By Sharon Yeo
Nothing could have prepared Kaelin Whittaker for the challenges she would encounter while trying to build her business, Awn Kitchen, in the middle of a pandemic. But she's still standing, and her latest shift has been greeted with tremendous support.
"It's been a roller coaster ... I've lost sight of the why, I've lost sight of the strength and resiliency of myself, I've felt defeat, I've felt fear, and a whole slew of other emotions," she said.
"But I have also felt so much positivity, love, grace, and so much pride and happiness. The team at Awn is incredible and willing to pivot and adapt as needed, they are there to support one another and the dream and vision that is Awn, to keep dreaming and keep pushing forward, even when the days are hard."
Awn Kitchen grew from Whittaker's home-based business, originally called Ruby Apron, which offered baking and cooking classes out of her home. In June 2021, she opened a brick-and-mortar storefront in the neighbourhood of Lansdowne, fulfilling a dream to have a space that would accommodate those classes and a full-service café. She had started planning it in 2019, before COVID-19 turned everything upside-down.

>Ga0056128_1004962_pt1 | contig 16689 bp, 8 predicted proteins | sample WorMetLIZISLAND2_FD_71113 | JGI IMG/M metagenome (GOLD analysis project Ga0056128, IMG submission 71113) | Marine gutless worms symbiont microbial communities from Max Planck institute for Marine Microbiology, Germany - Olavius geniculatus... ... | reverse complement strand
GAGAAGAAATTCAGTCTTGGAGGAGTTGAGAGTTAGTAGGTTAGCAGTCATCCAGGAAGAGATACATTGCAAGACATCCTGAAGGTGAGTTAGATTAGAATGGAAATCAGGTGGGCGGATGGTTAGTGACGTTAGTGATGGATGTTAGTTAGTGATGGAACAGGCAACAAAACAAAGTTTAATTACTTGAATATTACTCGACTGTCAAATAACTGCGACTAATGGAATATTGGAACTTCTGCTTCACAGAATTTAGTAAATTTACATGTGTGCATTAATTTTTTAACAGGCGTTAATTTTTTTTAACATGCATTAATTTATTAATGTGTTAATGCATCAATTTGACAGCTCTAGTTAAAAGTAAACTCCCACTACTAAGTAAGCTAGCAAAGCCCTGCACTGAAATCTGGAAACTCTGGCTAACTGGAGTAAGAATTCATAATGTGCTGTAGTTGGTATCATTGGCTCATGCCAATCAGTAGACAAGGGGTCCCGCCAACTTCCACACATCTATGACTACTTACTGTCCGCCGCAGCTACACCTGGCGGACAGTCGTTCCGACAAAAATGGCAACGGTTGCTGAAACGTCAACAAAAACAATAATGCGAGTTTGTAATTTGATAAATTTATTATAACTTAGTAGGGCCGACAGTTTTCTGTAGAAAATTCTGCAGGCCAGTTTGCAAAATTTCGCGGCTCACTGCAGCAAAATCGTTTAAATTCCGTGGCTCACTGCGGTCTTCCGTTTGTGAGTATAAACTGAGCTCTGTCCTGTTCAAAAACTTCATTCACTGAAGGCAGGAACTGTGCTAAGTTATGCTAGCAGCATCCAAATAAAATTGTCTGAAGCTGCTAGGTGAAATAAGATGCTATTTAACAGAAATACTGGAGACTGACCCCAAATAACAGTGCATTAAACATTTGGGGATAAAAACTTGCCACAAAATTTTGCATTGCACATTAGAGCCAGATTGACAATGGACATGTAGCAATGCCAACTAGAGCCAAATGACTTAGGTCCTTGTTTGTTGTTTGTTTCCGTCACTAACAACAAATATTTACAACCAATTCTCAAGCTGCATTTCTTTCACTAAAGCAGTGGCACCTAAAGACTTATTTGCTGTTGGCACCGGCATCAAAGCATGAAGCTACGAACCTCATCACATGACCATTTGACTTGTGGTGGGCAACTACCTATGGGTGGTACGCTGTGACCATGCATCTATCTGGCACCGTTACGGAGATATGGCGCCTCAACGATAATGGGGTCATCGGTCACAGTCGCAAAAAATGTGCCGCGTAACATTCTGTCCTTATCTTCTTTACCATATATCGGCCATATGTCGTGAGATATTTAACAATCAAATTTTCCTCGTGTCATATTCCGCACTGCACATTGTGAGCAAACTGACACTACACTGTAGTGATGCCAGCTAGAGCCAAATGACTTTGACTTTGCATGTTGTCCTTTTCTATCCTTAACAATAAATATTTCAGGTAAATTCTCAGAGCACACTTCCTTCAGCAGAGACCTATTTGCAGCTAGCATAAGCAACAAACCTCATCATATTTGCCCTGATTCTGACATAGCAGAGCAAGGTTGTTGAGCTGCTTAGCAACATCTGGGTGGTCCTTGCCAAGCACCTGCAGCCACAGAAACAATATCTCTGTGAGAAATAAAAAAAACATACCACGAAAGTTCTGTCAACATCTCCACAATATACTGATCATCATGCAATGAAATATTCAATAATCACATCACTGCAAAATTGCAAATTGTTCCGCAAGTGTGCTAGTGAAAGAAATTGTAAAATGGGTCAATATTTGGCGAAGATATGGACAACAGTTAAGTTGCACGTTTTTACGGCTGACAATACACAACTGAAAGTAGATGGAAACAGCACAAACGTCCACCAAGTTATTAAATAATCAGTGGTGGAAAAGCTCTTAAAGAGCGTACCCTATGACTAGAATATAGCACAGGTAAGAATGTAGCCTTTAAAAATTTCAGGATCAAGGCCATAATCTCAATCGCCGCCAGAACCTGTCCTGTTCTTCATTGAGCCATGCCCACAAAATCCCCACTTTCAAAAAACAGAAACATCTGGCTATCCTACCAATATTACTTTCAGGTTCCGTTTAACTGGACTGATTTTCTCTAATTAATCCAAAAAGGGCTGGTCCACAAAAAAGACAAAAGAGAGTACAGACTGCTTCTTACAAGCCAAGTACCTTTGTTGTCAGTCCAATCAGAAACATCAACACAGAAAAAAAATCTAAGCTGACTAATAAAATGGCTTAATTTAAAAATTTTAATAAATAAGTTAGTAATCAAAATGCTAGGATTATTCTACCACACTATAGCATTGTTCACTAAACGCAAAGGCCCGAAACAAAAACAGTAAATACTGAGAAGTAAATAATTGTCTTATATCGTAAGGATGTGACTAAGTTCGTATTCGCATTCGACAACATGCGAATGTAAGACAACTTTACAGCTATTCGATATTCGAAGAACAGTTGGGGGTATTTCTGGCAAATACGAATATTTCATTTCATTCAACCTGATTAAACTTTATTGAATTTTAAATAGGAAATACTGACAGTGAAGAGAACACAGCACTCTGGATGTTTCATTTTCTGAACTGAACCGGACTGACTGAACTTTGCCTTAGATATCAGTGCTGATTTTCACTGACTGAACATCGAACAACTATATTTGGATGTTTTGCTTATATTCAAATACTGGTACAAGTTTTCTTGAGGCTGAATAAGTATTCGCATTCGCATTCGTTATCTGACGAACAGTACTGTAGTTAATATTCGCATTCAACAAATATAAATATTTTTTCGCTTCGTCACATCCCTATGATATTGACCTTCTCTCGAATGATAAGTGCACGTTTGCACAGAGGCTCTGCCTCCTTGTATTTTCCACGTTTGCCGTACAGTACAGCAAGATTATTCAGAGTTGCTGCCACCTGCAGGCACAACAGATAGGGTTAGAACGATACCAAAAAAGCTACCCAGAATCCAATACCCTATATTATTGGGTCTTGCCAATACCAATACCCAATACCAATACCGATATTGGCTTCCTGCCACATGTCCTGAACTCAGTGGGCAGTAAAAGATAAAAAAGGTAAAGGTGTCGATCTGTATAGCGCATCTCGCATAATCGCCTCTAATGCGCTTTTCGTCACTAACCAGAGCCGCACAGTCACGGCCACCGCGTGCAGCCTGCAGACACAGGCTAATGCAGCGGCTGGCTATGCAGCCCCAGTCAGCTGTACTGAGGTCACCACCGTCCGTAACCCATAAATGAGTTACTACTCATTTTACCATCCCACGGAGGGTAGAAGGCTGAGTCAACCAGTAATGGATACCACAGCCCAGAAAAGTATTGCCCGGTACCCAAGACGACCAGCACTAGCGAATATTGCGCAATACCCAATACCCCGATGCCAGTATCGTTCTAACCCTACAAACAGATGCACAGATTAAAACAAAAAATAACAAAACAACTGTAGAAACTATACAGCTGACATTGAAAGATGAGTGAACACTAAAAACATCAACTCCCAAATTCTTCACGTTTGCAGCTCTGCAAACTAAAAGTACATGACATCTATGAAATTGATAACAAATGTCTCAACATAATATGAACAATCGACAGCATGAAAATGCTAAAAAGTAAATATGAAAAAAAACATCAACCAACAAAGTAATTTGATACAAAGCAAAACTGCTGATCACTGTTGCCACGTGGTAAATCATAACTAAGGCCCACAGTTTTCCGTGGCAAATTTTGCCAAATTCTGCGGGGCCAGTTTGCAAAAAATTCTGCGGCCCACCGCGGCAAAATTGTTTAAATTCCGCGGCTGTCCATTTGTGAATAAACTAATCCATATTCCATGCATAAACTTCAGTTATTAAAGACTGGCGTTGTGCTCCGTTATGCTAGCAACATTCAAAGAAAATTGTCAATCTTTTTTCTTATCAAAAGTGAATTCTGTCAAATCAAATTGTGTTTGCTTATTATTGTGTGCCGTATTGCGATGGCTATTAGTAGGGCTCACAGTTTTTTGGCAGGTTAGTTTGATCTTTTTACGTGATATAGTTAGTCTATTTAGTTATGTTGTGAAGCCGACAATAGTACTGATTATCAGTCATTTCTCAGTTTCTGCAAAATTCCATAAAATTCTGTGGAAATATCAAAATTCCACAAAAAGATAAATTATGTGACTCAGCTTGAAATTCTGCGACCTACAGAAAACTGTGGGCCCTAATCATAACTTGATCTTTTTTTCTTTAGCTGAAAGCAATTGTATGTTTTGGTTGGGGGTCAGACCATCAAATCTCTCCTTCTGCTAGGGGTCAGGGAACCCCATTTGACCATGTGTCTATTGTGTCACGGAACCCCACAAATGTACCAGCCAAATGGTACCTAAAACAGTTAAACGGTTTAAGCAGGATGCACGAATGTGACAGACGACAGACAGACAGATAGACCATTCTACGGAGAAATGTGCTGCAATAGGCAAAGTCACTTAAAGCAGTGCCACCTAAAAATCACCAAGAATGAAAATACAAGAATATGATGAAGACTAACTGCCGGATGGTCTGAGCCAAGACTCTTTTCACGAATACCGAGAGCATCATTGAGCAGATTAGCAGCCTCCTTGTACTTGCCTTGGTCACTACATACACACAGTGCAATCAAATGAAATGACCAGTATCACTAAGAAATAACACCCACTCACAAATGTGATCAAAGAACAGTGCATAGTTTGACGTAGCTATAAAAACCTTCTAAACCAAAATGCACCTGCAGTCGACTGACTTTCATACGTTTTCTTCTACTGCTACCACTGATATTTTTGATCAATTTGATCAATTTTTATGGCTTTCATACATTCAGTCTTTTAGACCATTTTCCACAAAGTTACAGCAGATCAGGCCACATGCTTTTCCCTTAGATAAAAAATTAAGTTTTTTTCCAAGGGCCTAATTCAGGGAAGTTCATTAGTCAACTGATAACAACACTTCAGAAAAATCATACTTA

"I had built a strong foundation for Awn before deciding to expand," said Whittaker. "I knew Lansdowne needed and wanted a café," she said.
When Whittaker announced the postponement of all in-person classes in December, the community was disappointed but understanding. And their response was overwhelming when she introduced Awn at Home, which offers prepared meals made with seasonal ingredients.
"We've sold out every day, the feedback has been so positive, and it's been a fun way for us to pivot," said Whittaker. "It's something we aim to continue doing once we are back to dine-in and offering in-person classes again."